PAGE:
Melbourne Property Investment Update
Some of the most affordable suburbs Melbourne has to offer hold great opportunities for property investment. Rapid growth rates, accessible entry prices and good rental returns mean there is such a thing as high performing, affordable suburbs - perfect for a savvy investor or start up portfolio!
From student hot-spots to family-friendly nooks, if you’re trying to figure out where to invest in Melbourne we have you covered with our list.
Southbank is Melbourne’s premier cultural destination. In Southbank, you will find the National Gallery of Victoria, Melbourne Recital Centre, Arts Centre Melbourne, the Australian Centre for Contemporary Art, and more. It’s also home to some of the city’s finest restaurants, and the mecca that is Crown Melbourne.
Melbourne’s inner city core has a population of around 29,450 people, a figure that is expected to double to 59,900 over the next 20 years.
As a result, there is much more property development activity in Melbourne CBD than anywhere else in the larger metropolitan area, with the majority of these developments comprising of high-density high-rise apartment buildings.
The area of Southbank, just south of Melbourne’s CBD, currently boasts over 9,000 distinct dwellings, the majority of which are family households (45%).
The number of residential properties is set to rise to more than 26,000 over the next 20 years.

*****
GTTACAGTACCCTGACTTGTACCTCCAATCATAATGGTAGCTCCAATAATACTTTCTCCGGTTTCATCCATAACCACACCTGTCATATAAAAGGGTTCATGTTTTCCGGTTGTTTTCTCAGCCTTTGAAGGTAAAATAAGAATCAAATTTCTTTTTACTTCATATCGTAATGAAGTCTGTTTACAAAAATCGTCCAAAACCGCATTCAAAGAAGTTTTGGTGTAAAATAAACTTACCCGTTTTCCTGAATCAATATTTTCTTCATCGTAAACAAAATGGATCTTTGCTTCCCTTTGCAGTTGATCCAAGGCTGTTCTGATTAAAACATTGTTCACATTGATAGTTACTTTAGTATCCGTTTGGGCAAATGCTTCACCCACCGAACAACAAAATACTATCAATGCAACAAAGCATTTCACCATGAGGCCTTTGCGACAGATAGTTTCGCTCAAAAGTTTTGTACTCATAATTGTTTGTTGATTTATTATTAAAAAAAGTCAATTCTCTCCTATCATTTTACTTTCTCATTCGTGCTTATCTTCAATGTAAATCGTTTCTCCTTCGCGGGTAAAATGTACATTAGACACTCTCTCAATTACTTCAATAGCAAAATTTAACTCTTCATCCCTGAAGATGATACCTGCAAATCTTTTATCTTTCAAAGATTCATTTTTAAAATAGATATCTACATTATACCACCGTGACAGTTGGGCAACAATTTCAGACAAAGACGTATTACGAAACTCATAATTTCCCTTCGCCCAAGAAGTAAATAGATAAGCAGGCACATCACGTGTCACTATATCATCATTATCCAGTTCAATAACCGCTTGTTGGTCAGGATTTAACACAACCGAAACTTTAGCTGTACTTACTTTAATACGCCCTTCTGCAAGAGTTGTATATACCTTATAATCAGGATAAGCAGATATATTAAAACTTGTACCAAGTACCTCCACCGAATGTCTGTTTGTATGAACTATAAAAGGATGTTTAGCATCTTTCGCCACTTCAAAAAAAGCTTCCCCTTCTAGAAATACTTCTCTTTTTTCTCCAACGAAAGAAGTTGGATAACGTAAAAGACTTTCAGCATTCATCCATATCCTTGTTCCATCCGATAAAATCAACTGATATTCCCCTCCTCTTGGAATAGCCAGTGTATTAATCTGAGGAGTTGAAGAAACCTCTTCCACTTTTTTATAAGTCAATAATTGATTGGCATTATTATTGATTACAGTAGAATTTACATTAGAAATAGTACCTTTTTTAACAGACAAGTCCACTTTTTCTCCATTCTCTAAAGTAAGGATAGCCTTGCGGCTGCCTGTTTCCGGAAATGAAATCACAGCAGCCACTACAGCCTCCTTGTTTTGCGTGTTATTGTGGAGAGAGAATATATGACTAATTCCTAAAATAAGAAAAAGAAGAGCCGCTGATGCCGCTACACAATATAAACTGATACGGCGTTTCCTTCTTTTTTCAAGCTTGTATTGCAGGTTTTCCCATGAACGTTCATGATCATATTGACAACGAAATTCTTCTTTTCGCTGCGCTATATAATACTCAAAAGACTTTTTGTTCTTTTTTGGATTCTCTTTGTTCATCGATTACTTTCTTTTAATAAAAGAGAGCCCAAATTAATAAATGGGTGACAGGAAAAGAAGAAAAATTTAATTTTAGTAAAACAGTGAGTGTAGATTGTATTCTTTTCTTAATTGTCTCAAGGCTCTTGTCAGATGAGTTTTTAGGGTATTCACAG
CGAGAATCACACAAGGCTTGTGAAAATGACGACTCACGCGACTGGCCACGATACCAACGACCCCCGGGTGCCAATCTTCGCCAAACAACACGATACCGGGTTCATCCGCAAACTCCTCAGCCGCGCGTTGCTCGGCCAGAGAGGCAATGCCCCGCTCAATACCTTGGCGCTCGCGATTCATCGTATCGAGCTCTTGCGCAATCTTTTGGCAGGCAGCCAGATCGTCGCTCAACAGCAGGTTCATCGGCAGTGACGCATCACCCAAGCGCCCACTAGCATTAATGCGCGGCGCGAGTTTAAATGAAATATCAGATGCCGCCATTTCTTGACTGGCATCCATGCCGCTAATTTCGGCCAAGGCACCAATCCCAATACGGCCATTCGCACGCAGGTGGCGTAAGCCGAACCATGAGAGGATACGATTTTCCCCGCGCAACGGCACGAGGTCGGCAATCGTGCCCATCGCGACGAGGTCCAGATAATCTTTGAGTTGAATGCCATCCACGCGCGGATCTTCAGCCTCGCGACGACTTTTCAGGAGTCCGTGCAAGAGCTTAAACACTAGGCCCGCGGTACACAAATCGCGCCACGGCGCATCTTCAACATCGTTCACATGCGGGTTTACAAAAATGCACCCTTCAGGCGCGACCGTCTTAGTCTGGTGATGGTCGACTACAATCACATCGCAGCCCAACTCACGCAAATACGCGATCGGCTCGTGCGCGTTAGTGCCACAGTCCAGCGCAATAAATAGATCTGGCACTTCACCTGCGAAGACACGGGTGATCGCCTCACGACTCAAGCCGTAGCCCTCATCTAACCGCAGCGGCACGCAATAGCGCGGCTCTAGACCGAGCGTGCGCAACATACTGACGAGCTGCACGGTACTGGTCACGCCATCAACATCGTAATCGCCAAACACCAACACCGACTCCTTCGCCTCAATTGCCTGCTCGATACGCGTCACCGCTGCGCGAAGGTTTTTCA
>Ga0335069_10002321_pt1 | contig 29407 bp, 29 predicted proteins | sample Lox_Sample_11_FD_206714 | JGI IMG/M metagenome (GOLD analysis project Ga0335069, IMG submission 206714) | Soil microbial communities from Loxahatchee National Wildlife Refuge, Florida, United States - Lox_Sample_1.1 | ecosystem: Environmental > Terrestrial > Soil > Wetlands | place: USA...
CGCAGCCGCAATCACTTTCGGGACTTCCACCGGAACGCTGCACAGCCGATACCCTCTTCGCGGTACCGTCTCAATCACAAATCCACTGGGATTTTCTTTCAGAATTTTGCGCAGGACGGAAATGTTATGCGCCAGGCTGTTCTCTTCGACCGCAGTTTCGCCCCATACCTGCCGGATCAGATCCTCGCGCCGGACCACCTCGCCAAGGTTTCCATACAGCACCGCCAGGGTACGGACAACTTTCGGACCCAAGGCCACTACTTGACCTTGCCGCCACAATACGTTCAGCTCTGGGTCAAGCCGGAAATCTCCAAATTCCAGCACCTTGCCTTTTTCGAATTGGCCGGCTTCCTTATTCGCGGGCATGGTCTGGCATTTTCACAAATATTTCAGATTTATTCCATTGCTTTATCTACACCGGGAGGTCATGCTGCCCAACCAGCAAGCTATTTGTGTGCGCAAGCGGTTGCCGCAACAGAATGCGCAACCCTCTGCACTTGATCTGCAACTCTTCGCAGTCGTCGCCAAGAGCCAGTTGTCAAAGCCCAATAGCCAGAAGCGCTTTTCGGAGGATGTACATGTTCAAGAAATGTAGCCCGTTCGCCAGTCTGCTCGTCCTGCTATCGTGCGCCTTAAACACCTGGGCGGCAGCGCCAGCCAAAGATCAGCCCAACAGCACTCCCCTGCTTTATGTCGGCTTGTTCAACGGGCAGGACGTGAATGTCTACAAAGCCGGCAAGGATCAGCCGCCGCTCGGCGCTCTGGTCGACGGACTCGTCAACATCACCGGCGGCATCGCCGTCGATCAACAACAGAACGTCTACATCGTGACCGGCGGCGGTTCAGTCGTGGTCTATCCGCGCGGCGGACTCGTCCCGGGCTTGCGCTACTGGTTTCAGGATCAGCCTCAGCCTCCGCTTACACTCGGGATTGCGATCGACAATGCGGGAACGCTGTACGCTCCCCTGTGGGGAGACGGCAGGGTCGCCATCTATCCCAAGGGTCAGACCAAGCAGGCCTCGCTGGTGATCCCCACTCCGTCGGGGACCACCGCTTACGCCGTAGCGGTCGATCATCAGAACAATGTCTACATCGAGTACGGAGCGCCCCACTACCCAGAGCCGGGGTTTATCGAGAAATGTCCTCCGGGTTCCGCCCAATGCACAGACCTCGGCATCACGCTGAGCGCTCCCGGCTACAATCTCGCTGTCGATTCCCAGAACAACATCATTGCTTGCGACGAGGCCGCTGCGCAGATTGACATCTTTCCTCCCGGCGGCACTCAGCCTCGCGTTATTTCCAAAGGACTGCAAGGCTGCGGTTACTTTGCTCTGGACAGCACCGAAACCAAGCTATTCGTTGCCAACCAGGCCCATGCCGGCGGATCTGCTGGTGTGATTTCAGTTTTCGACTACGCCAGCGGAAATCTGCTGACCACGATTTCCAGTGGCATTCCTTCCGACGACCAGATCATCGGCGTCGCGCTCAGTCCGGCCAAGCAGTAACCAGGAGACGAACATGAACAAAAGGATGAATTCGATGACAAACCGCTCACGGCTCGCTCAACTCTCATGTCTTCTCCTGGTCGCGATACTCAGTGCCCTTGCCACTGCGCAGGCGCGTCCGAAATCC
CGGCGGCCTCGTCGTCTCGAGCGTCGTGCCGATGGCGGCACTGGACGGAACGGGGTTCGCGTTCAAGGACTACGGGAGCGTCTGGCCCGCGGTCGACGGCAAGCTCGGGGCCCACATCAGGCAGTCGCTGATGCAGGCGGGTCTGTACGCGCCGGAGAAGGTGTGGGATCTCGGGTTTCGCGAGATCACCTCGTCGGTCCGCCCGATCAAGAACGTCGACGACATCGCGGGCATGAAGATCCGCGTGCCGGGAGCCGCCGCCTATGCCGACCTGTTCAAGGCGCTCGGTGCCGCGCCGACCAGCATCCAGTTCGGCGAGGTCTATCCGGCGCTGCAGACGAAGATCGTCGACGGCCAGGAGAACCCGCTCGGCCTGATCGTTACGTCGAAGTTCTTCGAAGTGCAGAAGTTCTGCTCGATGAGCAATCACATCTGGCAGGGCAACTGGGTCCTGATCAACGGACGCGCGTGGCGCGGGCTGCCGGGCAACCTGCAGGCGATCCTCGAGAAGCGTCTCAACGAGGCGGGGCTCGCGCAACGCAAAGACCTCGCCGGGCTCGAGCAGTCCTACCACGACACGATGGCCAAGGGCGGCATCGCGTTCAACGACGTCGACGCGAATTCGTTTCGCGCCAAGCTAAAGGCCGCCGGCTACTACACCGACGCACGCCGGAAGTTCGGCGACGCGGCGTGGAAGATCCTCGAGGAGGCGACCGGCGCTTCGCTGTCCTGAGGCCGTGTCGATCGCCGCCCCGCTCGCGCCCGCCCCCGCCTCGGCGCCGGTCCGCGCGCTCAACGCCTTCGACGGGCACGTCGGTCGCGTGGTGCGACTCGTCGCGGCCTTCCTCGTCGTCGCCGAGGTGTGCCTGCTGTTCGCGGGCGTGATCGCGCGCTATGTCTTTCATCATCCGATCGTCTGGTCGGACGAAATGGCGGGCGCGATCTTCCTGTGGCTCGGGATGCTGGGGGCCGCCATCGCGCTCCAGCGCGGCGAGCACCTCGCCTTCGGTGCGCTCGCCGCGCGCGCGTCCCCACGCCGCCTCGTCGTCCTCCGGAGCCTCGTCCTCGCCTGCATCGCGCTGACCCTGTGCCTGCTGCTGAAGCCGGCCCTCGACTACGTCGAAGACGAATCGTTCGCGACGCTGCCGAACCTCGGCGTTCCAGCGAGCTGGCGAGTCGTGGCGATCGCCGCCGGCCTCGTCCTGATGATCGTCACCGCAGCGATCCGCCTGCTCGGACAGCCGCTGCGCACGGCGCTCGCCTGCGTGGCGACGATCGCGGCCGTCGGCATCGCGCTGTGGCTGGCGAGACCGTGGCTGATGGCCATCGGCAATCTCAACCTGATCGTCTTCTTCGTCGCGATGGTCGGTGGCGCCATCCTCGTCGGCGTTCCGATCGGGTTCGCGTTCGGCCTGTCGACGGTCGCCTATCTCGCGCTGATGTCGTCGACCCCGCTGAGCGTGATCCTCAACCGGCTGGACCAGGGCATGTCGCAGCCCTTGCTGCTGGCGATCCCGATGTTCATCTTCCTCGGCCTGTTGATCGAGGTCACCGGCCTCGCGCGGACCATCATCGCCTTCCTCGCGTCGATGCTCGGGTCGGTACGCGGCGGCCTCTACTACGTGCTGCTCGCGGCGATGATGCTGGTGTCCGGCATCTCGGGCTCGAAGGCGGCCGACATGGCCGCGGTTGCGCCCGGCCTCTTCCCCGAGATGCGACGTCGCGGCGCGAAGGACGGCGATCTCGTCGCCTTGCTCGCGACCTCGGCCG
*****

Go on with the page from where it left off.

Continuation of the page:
Southbank remains favored by many residents, including renters.
The average vacancy rate fell from 11.4% in July 2017 to 9.8% after 12 months, suggesting that the $550 average weekly rent rate is not affecting tenant demand. Moreover, investors enjoy considerable yields of 5.2% on average. The cash flow gained suggests that investments here could pay off very well and that the stock on the market can be effectively filled.
This inner-city Melbourne suburb has experienced a strong inflow of high-rise apartments, given that it’s one of the city’s most populated areas. Southbank is regarded as one of Greater Melbourne’s main business hubs and is home to many major firms. Southbank is served by a shopping precinct on the river that is also home to Southgate Restaurant.
Good public transport access, better bang for your buck.
Brick veneer was all the rage when Burwood was carved up during the 1950s for a new generation of middle-class Australians.